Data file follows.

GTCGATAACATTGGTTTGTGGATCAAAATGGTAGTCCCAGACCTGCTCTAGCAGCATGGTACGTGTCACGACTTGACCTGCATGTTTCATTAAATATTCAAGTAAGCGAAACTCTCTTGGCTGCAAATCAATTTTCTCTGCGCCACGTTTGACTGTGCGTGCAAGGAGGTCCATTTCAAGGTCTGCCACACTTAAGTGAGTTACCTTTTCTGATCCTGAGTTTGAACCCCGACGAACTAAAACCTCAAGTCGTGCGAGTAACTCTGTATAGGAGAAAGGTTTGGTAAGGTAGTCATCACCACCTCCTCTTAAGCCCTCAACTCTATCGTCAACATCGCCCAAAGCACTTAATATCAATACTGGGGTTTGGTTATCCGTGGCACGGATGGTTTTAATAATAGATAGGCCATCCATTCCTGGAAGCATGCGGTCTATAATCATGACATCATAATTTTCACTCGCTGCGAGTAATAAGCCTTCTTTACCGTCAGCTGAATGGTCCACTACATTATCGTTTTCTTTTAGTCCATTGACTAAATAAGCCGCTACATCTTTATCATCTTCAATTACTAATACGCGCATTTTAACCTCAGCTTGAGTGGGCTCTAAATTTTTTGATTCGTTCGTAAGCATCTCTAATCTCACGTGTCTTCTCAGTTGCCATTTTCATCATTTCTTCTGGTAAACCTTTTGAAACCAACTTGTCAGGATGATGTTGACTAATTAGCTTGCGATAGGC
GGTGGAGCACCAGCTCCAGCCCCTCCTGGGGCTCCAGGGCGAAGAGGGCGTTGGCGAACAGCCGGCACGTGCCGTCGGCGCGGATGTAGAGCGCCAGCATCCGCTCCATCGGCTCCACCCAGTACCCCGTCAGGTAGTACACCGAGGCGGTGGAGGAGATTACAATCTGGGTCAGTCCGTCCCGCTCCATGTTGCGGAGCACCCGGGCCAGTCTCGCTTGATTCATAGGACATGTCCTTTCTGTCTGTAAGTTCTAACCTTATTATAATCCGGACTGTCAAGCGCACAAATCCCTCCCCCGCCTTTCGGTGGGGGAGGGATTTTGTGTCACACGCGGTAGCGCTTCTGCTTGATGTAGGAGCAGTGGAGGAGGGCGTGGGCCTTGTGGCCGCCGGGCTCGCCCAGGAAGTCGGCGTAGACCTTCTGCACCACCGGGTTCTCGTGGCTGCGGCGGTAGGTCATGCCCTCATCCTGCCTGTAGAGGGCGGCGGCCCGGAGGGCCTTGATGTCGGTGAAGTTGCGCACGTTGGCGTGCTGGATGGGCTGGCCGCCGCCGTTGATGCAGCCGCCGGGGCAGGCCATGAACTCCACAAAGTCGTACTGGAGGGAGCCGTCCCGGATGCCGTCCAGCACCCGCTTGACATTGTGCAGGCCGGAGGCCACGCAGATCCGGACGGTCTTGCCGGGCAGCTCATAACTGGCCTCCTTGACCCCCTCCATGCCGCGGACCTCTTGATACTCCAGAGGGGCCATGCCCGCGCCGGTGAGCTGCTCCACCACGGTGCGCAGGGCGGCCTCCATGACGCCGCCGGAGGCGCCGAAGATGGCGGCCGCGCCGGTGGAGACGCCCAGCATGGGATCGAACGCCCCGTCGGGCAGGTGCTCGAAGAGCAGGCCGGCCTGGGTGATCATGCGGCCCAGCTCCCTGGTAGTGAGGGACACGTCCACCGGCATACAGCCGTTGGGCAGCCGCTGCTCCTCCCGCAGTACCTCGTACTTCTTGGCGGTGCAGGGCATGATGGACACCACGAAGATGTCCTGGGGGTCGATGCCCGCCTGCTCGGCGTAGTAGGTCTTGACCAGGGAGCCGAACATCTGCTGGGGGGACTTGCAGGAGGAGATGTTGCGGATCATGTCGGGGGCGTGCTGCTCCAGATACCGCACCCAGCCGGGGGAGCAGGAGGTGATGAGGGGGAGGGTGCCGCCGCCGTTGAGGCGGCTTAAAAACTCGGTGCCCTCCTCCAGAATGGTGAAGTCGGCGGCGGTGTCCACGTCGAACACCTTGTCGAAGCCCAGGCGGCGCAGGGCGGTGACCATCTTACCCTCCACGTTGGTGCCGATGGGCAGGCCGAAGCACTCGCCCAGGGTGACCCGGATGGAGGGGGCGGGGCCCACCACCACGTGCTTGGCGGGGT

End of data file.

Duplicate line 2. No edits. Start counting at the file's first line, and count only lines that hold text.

GGTGGAGCACCAGCTCCAGCCCCTCCTGGGGCTCCAGGGCGAAGAGGGCGTTGGCGAACAGCCGGCACGTGCCGTCGGCGCGGATGTAGAGCGCCAGCATCCGCTCCATCGGCTCCACCCAGTACCCCGTCAGGTAGTACACCGAGGCGGTGGAGGAGATTACAATCTGGGTCAGTCCGTCCCGCTCCATGTTGCGGAGCACCCGGGCCAGTCTCGCTTGATTCATAGGACATGTCCTTTCTGTCTGTAAGTTCTAACCTTATTATAATCCGGACTGTCAAGCGCACAAATCCCTCCCCCGCCTTTCGGTGGGGGAGGGATTTTGTGTCACACGCGGTAGCGCTTCTGCTTGATGTAGGAGCAGTGGAGGAGGGCGTGGGCCTTGTGGCCGCCGGGCTCGCCCAGGAAGTCGGCGTAGACCTTCTGCACCACCGGGTTCTCGTGGCTGCGGCGGTAGGTCATGCCCTCATCCTGCCTGTAGAGGGCGGCGGCCCGGAGGGCCTTGATGTCGGTGAAGTTGCGCACGTTGGCGTGCTGGATGGGCTGGCCGCCGCCGTTGATGCAGCCGCCGGGGCAGGCCATGAACTCCACAAAGTCGTACTGGAGGGAGCCGTCCCGGATGCCGTCCAGCACCCGCTTGACATTGTGCAGGCCGGAGGCCACGCAGATCCGGACGGTCTTGCCGGGCAGCTCATAACTGGCCTCCTTGACCCCCTCCATGCCGCGGACCTCTTGATACTCCAGAGGGGCCATGCCCGCGCCGGTGAGCTGCTCCACCACGGTGCGCAGGGCGGCCTCCATGACGCCGCCGGAGGCGCCGAAGATGGCGGCCGCGCCGGTGGAGACGCCCAGCATGGGATCGAACGCCCCGTCGGGCAGGTGCTCGAAGAGCAGGCCGGCCTGGGTGATCATGCGGCCCAGCTCCCTGGTAGTGAGGGACACGTCCACCGGCATACAGCCGTTGGGCAGCCGCTGCTCCTCCCGCAGTACCTCGTACTTCTTGGCGGTGCAGGGCATGATGGACACCACGAAGATGTCCTGGGGGTCGATGCCCGCCTGCTCGGCGTAGTAGGTCTTGACCAGGGAGCCGAACATCTGCTGGGGGGACTTGCAGGAGGAGATGTTGCGGATCATGTCGGGGGCGTGCTGCTCCAGATACCGCACCCAGCCGGGGGAGCAGGAGGTGATGAGGGGGAGGGTGCCGCCGCCGTTGAGGCGGCTTAAAAACTCGGTGCCCTCCTCCAGAATGGTGAAGTCGGCGGCGGTGTCCACGTCGAACACCTTGTCGAAGCCCAGGCGGCGCAGGGCGGTGACCATCTTACCCTCCACGTTGGTGCCGATGGGCAGGCCGAAGCACTCGCCCAGGGTGACCCGGATGGAGGGGGCGGGGCCCACCACCACGTGCTTGGCGGGGT